Sexism on college campuses
It turns out that we do like music made by women; we just don’t know it.Much of this unconscious bias plays out under the radar.By the front door hung a picture several feet high of Roman Polanski, near to which was a similarly imposing image of Woody Allen.It struck me that these men had something in common; they had been in the news in relation to sexual abuse. Or perhaps this juxtaposition manifested something more significant. The studio had a theme: this is a place for men to be comfortable, to be wonderful; where men may abuse people, even, and still be lauded. I contemplated how it might influence the two women who were recording, that day – and, ultimately, their music.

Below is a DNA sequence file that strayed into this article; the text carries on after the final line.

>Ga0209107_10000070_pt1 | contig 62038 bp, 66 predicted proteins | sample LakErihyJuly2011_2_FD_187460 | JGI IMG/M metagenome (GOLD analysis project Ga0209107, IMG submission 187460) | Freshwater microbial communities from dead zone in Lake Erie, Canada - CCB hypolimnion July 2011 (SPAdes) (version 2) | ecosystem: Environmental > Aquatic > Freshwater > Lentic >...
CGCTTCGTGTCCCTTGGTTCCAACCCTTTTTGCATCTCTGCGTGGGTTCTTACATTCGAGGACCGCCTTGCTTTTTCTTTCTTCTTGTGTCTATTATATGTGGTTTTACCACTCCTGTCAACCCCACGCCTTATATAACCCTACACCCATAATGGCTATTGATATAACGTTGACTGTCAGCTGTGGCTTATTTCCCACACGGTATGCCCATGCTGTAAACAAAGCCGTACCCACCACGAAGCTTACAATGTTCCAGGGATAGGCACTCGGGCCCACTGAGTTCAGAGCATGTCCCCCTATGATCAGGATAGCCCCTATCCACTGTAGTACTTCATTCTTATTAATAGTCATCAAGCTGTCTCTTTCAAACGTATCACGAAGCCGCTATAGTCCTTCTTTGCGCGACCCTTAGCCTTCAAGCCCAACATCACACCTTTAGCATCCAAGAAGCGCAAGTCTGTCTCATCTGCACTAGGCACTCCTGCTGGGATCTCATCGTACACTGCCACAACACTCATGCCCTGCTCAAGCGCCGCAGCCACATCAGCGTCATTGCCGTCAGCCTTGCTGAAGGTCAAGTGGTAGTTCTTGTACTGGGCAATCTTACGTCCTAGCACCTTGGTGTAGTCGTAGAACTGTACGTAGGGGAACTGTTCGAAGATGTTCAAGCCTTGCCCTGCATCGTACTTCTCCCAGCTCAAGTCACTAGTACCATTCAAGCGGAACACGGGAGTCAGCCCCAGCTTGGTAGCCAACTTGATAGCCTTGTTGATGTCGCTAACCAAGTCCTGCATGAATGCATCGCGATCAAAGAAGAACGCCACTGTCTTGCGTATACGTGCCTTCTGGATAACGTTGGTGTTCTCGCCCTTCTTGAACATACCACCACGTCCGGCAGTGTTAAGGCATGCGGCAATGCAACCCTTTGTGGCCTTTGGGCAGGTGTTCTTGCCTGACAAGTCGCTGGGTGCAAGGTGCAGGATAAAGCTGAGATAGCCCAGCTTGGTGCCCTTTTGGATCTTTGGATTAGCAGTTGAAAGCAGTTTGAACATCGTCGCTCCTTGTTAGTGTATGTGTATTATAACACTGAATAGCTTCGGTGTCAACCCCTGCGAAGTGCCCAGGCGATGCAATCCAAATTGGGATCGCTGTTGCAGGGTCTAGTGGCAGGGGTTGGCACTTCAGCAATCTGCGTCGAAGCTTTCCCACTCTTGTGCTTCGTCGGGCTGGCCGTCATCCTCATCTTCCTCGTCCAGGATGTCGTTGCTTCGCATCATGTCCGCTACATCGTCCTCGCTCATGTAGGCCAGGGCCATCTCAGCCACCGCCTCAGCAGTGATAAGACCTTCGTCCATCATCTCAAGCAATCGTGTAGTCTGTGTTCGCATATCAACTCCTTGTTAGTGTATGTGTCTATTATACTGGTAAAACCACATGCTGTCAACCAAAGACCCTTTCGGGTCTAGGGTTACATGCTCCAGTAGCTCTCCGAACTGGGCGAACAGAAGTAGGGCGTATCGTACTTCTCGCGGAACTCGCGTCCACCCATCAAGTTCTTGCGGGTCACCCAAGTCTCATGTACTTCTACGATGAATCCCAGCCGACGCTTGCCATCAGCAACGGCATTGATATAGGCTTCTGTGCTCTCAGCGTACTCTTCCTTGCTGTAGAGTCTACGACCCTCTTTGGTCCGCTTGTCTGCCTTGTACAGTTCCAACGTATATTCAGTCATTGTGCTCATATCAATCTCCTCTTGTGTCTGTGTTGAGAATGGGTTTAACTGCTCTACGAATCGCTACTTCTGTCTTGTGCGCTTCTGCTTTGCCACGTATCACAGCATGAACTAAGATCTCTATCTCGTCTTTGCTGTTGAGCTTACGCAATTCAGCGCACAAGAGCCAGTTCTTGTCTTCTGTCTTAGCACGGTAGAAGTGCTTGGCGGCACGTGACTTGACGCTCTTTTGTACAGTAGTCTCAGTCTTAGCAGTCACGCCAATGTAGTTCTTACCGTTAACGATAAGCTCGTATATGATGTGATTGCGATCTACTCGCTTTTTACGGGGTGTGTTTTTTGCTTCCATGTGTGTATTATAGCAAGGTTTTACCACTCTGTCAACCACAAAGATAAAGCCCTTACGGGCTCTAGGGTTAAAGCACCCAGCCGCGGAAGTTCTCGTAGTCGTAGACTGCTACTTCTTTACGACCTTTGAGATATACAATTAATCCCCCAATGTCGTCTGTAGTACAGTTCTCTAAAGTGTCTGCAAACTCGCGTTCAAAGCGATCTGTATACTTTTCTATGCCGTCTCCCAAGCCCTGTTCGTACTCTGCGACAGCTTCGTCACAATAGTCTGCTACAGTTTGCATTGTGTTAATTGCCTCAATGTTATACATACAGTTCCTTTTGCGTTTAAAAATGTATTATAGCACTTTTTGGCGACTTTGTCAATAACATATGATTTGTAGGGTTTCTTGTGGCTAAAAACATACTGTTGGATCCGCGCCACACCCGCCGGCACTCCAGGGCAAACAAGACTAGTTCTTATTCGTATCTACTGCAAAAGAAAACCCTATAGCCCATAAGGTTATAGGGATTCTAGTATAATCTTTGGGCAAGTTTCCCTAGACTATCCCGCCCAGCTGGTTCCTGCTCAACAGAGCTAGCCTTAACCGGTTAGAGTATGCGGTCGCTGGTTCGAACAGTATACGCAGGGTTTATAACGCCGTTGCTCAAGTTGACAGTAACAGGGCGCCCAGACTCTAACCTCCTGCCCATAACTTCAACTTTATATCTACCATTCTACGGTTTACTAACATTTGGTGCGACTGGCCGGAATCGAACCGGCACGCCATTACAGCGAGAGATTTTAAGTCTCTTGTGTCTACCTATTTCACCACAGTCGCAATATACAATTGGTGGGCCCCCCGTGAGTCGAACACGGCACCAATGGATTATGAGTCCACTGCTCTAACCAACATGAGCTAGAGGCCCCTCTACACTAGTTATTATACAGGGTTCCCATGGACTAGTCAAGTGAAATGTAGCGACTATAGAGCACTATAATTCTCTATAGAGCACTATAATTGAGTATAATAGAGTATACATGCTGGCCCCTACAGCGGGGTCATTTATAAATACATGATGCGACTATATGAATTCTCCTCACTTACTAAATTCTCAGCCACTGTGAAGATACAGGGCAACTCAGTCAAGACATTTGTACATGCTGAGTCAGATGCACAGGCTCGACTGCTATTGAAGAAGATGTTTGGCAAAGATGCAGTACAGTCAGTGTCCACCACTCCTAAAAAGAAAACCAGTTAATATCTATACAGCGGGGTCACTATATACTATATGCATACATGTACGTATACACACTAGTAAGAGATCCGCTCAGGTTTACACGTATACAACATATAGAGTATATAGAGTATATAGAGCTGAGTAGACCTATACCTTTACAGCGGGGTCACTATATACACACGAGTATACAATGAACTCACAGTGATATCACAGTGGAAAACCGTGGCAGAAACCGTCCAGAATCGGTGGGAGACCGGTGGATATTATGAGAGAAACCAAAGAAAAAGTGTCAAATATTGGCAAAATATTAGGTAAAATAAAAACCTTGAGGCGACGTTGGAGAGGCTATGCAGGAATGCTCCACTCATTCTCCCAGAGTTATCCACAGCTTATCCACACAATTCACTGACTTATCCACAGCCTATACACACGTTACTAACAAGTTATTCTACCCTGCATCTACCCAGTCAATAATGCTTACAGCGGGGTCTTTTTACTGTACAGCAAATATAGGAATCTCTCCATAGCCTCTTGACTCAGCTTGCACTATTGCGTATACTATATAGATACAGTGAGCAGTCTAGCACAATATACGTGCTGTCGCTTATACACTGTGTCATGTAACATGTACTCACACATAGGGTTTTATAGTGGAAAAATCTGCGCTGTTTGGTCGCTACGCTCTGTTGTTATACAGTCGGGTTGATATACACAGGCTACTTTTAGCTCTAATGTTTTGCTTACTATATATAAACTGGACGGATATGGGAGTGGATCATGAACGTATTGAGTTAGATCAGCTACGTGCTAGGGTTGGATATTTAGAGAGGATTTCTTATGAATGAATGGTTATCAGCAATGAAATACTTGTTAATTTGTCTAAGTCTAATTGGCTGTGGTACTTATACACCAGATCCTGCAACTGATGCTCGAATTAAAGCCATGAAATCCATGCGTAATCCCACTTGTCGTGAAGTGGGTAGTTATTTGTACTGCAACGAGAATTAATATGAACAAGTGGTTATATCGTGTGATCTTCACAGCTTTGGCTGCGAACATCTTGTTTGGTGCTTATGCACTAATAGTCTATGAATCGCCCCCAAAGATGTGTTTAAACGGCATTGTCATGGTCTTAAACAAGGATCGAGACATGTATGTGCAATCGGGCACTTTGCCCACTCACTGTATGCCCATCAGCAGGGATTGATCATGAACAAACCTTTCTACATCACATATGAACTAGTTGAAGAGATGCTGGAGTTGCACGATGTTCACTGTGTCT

If subliminal messages and stereotypes affect our performance without us even knowing it, presumably musicians can suffer or benefit from this, too.Upon hiring me one rehearsal studios owner warned that when clients need assistance and they find a woman on shift, they will ask, "is there anyone who can help me with x?" When there's a man on shift the client will ask 'can you help me with x?A few things would always give it away: the disparaging remark about a colleague whose success "must be down to whom she was sleeping with," or the "too geeky" conversation that was apologised for once a female was present.Much has been written about sexism in the music industry, whether it is Grimes citing 'mansplaining' or Bjork discussing her work being credited to male collaborators.
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' Subtle but it sends a message – one of trust and confidence, expectation and normalisation - one which, accumulatively, when repeated day in day out, matters.